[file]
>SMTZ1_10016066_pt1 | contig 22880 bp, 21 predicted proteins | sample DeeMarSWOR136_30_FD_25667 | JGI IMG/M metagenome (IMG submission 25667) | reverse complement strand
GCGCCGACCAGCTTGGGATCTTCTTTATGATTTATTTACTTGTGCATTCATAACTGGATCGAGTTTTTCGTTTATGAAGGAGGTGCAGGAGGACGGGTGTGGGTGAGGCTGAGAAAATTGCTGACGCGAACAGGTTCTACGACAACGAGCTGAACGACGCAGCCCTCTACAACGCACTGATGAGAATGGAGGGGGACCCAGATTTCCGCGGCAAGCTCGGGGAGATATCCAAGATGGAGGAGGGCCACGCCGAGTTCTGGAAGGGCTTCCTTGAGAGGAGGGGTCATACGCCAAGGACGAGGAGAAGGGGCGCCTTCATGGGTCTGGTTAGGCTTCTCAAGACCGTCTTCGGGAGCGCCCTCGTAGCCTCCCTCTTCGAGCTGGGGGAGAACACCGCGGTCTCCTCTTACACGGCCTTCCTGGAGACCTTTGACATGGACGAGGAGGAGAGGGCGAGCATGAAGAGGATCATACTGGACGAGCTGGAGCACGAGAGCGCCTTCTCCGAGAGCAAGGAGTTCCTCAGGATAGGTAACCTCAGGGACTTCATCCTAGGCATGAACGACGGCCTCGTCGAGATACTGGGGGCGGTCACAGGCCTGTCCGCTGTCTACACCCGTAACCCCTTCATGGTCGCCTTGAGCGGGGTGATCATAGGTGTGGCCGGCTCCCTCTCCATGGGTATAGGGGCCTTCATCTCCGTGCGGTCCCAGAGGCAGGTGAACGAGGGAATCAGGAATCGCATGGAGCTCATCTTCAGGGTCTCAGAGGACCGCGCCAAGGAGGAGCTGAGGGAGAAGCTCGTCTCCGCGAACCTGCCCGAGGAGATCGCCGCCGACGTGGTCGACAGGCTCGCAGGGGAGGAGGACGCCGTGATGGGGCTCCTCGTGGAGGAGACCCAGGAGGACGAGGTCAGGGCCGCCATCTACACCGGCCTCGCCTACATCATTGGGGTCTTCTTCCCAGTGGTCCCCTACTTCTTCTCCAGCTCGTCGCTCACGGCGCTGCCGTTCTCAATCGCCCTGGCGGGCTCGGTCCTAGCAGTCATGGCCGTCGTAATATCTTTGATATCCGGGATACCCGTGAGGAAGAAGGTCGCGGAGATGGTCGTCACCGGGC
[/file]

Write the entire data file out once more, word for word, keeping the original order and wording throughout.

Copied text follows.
>SMTZ1_10016066_pt1 | contig 22880 bp, 21 predicted proteins | sample DeeMarSWOR136_30_FD_25667 | JGI IMG/M metagenome (IMG submission 25667) | reverse complement strand
GCGCCGACCAGCTTGGGATCTTCTTTATGATTTATTTACTTGTGCATTCATAACTGGATCGAGTTTTTCGTTTATGAAGGAGGTGCAGGAGGACGGGTGTGGGTGAGGCTGAGAAAATTGCTGACGCGAACAGGTTCTACGACAACGAGCTGAACGACGCAGCCCTCTACAACGCACTGATGAGAATGGAGGGGGACCCAGATTTCCGCGGCAAGCTCGGGGAGATATCCAAGATGGAGGAGGGCCACGCCGAGTTCTGGAAGGGCTTCCTTGAGAGGAGGGGTCATACGCCAAGGACGAGGAGAAGGGGCGCCTTCATGGGTCTGGTTAGGCTTCTCAAGACCGTCTTCGGGAGCGCCCTCGTAGCCTCCCTCTTCGAGCTGGGGGAGAACACCGCGGTCTCCTCTTACACGGCCTTCCTGGAGACCTTTGACATGGACGAGGAGGAGAGGGCGAGCATGAAGAGGATCATACTGGACGAGCTGGAGCACGAGAGCGCCTTCTCCGAGAGCAAGGAGTTCCTCAGGATAGGTAACCTCAGGGACTTCATCCTAGGCATGAACGACGGCCTCGTCGAGATACTGGGGGCGGTCACAGGCCTGTCCGCTGTCTACACCCGTAACCCCTTCATGGTCGCCTTGAGCGGGGTGATCATAGGTGTGGCCGGCTCCCTCTCCATGGGTATAGGGGCCTTCATCTCCGTGCGGTCCCAGAGGCAGGTGAACGAGGGAATCAGGAATCGCATGGAGCTCATCTTCAGGGTCTCAGAGGACCGCGCCAAGGAGGAGCTGAGGGAGAAGCTCGTCTCCGCGAACCTGCCCGAGGAGATCGCCGCCGACGTGGTCGACAGGCTCGCAGGGGAGGAGGACGCCGTGATGGGGCTCCTCGTGGAGGAGACCCAGGAGGACGAGGTCAGGGCCGCCATCTACACCGGCCTCGCCTACATCATTGGGGTCTTCTTCCCAGTGGTCCCCTACTTCTTCTCCAGCTCGTCGCTCACGGCGCTGCCGTTCTCAATCGCCCTGGCGGGCTCGGTCCTAGCAGTCATGGCCGTCGTAATATCTTTGATATCCGGGATACCCGTGAGGAAGAAGGTCGCGGAGATGGTCGTCACCGGGC